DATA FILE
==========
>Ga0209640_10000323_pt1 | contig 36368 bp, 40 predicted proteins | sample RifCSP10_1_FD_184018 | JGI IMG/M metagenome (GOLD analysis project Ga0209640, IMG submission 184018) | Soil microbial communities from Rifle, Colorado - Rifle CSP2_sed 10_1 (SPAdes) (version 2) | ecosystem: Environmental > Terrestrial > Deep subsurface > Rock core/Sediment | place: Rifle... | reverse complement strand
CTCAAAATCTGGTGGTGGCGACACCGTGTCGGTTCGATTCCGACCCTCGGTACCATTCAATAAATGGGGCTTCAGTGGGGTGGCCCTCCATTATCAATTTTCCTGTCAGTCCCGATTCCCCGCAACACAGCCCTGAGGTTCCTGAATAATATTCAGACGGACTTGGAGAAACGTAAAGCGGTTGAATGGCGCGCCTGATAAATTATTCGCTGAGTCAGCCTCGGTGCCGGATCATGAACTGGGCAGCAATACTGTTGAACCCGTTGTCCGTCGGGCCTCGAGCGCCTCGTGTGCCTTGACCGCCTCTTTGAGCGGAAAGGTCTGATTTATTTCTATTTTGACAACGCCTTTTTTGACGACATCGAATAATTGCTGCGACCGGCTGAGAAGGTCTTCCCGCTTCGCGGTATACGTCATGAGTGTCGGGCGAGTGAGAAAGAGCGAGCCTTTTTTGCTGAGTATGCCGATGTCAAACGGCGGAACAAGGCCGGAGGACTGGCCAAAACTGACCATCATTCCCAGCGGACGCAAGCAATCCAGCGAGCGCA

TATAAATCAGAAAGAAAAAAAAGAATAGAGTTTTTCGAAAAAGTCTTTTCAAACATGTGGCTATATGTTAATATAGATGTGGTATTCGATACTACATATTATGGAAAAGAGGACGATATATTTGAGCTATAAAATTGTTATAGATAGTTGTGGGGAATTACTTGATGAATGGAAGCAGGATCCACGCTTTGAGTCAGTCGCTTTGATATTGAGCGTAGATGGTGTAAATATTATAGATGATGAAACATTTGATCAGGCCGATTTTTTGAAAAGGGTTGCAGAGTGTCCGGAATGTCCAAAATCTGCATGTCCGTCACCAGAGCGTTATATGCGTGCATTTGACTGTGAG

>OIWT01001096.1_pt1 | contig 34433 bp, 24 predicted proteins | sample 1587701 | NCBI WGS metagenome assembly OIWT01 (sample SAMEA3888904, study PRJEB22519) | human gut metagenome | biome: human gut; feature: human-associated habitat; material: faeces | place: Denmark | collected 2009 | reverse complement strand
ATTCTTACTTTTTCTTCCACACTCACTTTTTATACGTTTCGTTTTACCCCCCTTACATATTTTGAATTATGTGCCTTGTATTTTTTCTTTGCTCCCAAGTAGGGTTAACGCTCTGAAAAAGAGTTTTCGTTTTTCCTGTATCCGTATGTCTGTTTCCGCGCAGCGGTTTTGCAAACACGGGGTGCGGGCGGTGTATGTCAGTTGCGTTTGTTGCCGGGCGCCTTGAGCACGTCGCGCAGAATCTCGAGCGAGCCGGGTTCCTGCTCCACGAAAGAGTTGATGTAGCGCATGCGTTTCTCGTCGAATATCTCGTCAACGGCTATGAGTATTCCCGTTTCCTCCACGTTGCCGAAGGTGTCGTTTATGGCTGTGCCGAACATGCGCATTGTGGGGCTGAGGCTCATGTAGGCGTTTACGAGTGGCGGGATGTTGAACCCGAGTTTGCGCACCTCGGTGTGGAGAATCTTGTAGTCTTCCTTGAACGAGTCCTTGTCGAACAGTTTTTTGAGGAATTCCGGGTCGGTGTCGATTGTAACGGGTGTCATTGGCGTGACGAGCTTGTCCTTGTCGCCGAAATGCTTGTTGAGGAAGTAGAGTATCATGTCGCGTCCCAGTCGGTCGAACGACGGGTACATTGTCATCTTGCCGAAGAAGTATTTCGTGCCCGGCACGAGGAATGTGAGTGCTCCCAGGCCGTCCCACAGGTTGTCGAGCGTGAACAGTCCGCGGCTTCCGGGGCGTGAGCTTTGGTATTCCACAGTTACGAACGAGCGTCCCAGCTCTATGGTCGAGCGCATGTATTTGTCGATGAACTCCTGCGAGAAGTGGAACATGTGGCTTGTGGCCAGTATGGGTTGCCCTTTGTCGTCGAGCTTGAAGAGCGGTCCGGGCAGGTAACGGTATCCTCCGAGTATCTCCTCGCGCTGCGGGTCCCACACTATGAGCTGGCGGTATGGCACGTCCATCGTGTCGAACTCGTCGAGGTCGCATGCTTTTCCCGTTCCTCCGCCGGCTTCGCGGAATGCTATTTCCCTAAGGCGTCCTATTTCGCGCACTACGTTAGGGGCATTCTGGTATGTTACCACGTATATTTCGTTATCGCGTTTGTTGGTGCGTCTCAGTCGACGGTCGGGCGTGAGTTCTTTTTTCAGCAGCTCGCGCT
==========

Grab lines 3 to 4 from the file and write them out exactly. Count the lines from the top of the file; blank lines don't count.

TATAAATCAGAAAGAAAAAAAAGAATAGAGTTTTTCGAAAAAGTCTTTTCAAACATGTGGCTATATGTTAATATAGATGTGGTATTCGATACTACATATTATGGAAAAGAGGACGATATATTTGAGCTATAAAATTGTTATAGATAGTTGTGGGGAATTACTTGATGAATGGAAGCAGGATCCACGCTTTGAGTCAGTCGCTTTGATATTGAGCGTAGATGGTGTAAATATTATAGATGATGAAACATTTGATCAGGCCGATTTTTTGAAAAGGGTTGCAGAGTGTCCGGAATGTCCAAAATCTGCATGTCCGTCACCAGAGCGTTATATGCGTGCATTTGACTGTGAG

>OIWT01001096.1_pt1 | contig 34433 bp, 24 predicted proteins | sample 1587701 | NCBI WGS metagenome assembly OIWT01 (sample SAMEA3888904, study PRJEB22519) | human gut metagenome | biome: human gut; feature: human-associated habitat; material: faeces | place: Denmark | collected 2009 | reverse complement strand